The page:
The first computer 110 and the second computer 112 communicate with the disk drive 102 via the controller 108. The first computer 110 and the second computer 112 transfer data to the controller 108 through the ports 104A and 104B, and also communicate with the controller 108 through the ports 104A and 104B. The computers 110 and 112 communicate requests to read and write to the disk 104, and these requests are received and answered by the controller 108, which controls disk access and prevents conflicts such as attempts by both of the computers 110 and 112 to read or write to the disk 102 at the same time. Preferably the computers 110 and 112 would each be located a short physical distance from the disk drive 102, typically on the order of a few feet away, and be physically connected to the disk drive 102. Each of the computers 110 and 112 would be connected to its network 114 or 116, respectively, through a network interface. Each of the computers 110 and 112 sees the disk drive 102 as simply another disk drive attached to it. Moreover, it is possible to set up the networks 114 and 116 so that each computer on the network 114 sees the disk drive 102 as simply another volume on the network 114, and each computer on the network 116 likewise sees the disk drive 102 as another volume on the network 116. The fact that the disk drive 102 is connected to more than one computer is transparent to each of computers 110 and 112. When it is desired to transfer data from the network 114 to the network 116, an appropriate computer on the network 114 simply directs the writing of a file to the disk drive 102, and then an appropriate computer on the network 116 directs the reading of the file from the disk drive 102. The controller 106 handles the read and write requests and prevents conflicts.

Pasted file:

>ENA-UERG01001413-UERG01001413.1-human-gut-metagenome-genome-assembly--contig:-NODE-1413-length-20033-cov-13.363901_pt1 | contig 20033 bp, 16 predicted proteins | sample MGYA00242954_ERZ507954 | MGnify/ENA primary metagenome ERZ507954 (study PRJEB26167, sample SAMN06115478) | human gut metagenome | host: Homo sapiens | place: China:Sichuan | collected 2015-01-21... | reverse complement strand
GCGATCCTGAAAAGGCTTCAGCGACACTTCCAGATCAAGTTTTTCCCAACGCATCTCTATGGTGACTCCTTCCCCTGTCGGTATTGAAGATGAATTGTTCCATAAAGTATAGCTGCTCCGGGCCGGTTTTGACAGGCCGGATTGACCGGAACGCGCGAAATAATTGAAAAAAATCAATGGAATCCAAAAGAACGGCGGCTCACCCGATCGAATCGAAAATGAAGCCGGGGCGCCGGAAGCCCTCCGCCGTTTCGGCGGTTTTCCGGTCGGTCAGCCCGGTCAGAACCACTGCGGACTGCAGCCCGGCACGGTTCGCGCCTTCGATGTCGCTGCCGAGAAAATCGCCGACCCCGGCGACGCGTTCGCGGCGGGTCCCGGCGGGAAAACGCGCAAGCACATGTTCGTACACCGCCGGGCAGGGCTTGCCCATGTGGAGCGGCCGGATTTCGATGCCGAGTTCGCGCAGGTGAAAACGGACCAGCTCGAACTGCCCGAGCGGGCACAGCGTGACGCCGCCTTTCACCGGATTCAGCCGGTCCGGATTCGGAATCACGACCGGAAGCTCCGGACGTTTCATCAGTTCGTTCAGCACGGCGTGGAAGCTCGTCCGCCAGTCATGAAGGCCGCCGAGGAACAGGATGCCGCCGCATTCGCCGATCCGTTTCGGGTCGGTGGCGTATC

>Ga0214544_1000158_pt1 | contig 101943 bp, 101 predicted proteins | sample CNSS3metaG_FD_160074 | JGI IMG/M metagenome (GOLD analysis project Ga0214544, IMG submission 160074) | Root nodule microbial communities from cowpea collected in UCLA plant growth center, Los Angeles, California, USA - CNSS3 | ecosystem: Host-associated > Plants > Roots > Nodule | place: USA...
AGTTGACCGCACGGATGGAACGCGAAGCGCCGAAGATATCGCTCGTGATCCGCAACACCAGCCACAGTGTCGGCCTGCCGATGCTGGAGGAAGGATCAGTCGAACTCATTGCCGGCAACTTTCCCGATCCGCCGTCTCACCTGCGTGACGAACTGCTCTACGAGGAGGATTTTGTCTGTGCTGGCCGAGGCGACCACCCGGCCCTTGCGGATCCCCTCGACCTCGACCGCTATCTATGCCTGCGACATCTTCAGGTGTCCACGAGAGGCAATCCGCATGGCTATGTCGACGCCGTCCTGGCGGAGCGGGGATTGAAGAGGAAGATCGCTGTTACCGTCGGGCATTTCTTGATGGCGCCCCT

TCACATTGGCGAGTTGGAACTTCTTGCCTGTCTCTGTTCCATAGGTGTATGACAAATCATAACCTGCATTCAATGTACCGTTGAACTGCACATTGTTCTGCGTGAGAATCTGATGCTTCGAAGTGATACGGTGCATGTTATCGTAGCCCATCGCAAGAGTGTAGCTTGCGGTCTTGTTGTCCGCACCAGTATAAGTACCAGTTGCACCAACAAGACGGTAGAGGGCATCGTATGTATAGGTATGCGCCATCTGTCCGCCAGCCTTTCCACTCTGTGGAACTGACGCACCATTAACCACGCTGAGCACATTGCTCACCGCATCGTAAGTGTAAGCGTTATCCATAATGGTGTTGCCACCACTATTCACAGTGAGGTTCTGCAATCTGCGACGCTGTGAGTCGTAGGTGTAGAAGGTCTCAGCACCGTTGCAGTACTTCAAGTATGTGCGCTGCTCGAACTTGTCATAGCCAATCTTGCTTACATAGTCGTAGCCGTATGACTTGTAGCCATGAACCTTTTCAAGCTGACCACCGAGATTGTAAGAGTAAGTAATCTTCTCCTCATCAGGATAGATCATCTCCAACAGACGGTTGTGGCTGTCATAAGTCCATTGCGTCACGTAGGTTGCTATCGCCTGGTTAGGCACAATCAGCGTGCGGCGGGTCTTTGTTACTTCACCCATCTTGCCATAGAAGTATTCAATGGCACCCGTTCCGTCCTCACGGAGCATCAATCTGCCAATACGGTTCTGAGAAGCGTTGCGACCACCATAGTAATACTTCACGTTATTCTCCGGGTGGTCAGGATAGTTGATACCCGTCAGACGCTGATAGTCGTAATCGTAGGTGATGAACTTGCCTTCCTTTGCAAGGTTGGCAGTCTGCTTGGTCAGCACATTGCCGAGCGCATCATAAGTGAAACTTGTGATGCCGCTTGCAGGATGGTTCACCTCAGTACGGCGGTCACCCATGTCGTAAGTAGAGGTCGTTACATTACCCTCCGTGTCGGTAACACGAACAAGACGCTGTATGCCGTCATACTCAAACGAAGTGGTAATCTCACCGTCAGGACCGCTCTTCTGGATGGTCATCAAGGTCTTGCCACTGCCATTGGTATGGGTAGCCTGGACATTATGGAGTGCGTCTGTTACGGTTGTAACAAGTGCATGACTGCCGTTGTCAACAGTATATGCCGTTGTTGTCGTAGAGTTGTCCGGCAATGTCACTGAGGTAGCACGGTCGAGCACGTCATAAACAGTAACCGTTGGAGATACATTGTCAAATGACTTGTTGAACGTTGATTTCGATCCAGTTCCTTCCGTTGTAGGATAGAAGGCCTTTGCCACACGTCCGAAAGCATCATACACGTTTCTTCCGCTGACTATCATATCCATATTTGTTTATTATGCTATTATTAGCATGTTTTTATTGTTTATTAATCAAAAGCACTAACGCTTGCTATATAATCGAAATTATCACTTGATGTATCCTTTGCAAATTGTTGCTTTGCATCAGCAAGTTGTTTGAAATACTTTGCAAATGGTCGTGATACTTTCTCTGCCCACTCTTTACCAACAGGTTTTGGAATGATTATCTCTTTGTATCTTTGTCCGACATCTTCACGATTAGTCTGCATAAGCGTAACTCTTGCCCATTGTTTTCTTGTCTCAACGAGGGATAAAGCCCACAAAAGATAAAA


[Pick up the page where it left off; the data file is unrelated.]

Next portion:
Provisions may suitably be made in the networks 114 and 116 to warn users that the disk drive 102 is accessible by a separate network. For example, a dialog box may appear with a security alert reminding a user who attempts to transfer a file to the disk drive 102 that the disk drive 102 is accessible by another entity, and asking for confirmation that the user really does intend to transfer the file to the disk drive 102. Additionally, each of the networks 114 and 116 may log transfers of files to the disk drive 102.

FIG. 2 illustrates a secure data transfer system 200 according to another aspect of the present invention. The system 200 includes a disk drive 202, which preferably includes a disk 204 and a controller 206. The controller 206 controls operation of the disk drive 202 and transfers data to and from the disk drive 202 through a port 208. The data transfer system 200 also includes a first computer 210 and a second computer 212. The system 200 also includes a Small Systems Control Interface (SCSI) connection 214 between the first computer 210 and the second computer 212. The disk drive 202 is also connected to the SCSI connection 214, through the port 208, so that the SCSI connection 214 serves as a connection between the disk drive 202 and each of the first computer 210 and the second computer 212.